Like Machiavelli, Strauss viewed deception as the norm in both politics and philosophy. Only the select few would ever be initiated into the hidden truths.
Shadia Drury, a Canadian political scientist who has studied Strauss and his followers, notes the congruence of his ideas and those of Machiavelli. The supremely cynical author of The Prince, writes Drury, was "a theorist who was much admired by Strauss for everything except his lack of subtlety. Strauss endorsed Machiavellian tactics in politics--not just lies and the manipulation of public opinion but every manner of unscrupulous conduct necessary to keep the masses in a state of heightened alert, afraid for their lives and their families and therefore willing to do whatever was deemed necessary for the security of the nation. For Strauss as for Machiavelli, only the constant threatof a common enemy could save a people from becoming soft, pampered, and depraved."
Alan Gilbert, a professor of political science and international studies at the University of Denver (and former graduate adviser to Condoleezza Rice), has studied Strauss's relationships with the philosopher Martin Heidegger and the lawyer and professor Carl Schmitt. Heidegger and Schmitt joined the Nazi Party after Strauss left Germany in 1932; their Nazism and anti-Semitism disturbed Strauss, who otherwise admired both men. "But Strauss remains mesmerized by Heidegger's and Schmitt's politics," according to Gilbert, "particularly their anti-cosmopolitanism, their hatred for international peace, their love of militarism and war. His core political beliefs seem to have frozen in the late 1920s in a way that no subsequent experience would markedly affect."
Gilbert cites a letter Strauss sent to Schmitt in 1932, not long before Schmitt rose to become the principal legal theorist of the Nazi regime. (Schmitt believed that Strauss had written the most penetrating review of his theoretical work, The Concept of the Political, which defined politics as the struggle of one group to subdue others.) "The ultimate foundation of the Right is the principle of the natural evil of man; because man is by nature evil, he therefore needs dominion," wrote Strauss.
The most startling expression of Strauss's moral confusion during that period came in a letter he sent to a Jewish friend in May 1933 about the problem posed by the rise of Hitler and Nazis. "Just because the Germany of the Right does not tolerate us [Jews], it simply does not follow that the principles of the right are therefore to be rejected," wrote Strauss. "On the contrary, only on the basis of the principles of the right--fascist, authoritarian, imperial--is it possible in a dignified manner, without the ridiculous and pitiful appeal to 'the inalienable rights of man,' to protest against the mean nonentity [Hitler]."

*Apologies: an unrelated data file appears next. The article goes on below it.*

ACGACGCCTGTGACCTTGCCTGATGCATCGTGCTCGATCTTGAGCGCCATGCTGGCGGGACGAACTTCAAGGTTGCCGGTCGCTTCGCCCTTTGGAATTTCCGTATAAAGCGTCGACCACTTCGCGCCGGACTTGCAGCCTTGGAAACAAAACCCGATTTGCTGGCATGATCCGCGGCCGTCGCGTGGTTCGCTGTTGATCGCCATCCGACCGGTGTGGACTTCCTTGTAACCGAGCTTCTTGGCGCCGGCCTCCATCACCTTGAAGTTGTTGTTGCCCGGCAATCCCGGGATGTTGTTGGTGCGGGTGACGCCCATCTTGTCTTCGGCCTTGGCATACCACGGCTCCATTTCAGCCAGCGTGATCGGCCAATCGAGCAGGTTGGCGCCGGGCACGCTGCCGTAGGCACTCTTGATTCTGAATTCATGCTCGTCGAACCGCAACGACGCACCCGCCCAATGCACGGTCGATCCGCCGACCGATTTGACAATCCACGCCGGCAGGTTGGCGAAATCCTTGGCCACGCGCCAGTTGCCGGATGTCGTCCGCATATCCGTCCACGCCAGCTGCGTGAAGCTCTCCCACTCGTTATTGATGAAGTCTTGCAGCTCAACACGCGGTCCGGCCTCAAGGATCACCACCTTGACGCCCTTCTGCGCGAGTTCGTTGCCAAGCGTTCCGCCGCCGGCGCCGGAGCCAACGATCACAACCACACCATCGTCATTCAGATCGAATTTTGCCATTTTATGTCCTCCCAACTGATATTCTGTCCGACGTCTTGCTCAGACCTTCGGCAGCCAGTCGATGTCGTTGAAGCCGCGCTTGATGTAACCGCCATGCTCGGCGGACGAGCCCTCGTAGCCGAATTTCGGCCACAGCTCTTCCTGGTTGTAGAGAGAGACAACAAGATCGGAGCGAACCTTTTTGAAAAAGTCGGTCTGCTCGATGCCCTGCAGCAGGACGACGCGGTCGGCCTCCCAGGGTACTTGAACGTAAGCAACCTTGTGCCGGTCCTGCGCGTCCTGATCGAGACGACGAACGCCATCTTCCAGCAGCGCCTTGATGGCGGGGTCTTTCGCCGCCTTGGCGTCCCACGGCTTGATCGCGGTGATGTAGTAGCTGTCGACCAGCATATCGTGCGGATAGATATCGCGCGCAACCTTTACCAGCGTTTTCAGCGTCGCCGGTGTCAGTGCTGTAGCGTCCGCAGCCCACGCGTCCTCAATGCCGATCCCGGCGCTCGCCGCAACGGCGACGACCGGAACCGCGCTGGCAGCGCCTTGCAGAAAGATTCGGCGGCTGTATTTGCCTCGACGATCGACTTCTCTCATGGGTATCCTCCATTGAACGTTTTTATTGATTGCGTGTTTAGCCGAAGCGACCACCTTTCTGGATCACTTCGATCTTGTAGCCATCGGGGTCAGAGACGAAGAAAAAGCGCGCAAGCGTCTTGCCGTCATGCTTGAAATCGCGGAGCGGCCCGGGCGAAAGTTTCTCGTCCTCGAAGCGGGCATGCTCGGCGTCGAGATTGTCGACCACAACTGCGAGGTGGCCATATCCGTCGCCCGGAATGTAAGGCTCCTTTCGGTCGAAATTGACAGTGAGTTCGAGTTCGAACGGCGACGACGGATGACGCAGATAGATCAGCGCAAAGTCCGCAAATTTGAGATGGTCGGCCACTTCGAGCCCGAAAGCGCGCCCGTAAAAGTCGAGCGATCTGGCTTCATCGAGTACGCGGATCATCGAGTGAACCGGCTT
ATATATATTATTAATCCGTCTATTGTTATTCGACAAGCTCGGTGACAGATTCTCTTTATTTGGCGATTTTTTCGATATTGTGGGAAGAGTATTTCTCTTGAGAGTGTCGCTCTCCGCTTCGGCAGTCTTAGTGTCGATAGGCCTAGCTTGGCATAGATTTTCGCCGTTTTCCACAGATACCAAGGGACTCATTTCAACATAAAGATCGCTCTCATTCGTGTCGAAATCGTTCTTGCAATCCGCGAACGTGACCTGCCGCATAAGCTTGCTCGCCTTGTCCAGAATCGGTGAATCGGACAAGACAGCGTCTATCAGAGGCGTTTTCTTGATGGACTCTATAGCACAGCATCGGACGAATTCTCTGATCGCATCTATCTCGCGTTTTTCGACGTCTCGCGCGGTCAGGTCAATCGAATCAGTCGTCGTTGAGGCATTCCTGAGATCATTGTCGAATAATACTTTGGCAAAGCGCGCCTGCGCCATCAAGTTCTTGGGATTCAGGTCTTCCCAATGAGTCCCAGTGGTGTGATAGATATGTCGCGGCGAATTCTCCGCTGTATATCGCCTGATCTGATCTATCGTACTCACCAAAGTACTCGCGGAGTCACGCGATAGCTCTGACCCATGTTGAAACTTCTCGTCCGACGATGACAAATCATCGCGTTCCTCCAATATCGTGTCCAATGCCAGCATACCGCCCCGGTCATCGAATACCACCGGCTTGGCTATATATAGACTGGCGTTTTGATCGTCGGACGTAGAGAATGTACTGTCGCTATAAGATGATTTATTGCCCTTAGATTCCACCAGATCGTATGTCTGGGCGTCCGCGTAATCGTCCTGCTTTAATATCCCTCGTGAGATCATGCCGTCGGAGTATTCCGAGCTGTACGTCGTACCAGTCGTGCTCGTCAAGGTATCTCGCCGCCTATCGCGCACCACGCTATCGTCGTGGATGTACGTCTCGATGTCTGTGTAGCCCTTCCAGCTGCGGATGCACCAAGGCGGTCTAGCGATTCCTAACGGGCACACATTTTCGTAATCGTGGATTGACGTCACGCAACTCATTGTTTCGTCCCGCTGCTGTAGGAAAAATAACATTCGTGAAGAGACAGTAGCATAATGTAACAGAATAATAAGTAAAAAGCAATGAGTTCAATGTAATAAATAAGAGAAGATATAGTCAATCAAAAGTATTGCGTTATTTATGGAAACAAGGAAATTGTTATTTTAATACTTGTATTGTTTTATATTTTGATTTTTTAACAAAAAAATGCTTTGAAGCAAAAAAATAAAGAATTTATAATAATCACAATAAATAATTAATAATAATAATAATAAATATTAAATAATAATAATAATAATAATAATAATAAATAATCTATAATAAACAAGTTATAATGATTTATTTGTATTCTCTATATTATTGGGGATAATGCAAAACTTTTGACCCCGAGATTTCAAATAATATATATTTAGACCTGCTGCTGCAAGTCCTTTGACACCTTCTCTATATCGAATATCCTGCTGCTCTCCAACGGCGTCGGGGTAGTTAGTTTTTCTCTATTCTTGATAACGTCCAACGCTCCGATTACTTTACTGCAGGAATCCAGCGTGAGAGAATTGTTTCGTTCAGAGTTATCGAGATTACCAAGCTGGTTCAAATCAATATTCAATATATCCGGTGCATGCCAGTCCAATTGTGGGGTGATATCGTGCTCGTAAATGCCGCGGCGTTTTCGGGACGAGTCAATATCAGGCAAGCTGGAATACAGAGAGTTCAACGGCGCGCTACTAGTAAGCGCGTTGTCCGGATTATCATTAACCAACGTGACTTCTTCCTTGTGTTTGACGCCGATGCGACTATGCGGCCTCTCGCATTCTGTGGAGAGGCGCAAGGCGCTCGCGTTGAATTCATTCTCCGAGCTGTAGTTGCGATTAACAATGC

Obviously a letter written more than seventy years ago by aprofessor who is now deceased doesn't mean that today's neoconservatives are secret fascists. But given their cultish veneration of its author, that appalling letter does place their militarist enthusiasms and imperial ambitions in a context that contrasts sharply with their supposed crusade for democracy.
It seems quite possible that, like Machiavelli, the great icon Strauss--and after him, Ledeen and leading contemporary neoconservatives--believed that people are fundamentally evil, that they must be ruled firmly from above, and that perpetual war is the inevitable condition of humanity. Could that be the hidden teaching behind the public rhetoric about democracy and freedom?
ALTHOUGH THE NEOCONSERVATIVES have proved adept in developing magazines, journals, foundations, think tanks, and a wide variety of other institutions, not to mention ideas and ideologies, they have never demonstrated a great talent for democratic politics. Among their frustrated objectives, for instance, is to subvert the liberalism of American Jews and herd them into the Republican Party. Yet despite their control of important Jewish publications and the disproportionate visibility they enjoy in the mainstream media, that little project has been a dismal failure. Elections come and go, and Jewish voters continue to support liberal ideals and Democratic candidates with a consistency that is surpassed only by African Americans. The majority of the Jewish community was ahead of the rest of the nation in rejecting the Iraq war as early as 2003, according to public opinion polls--a blunt rejection of the neoconservative agenda.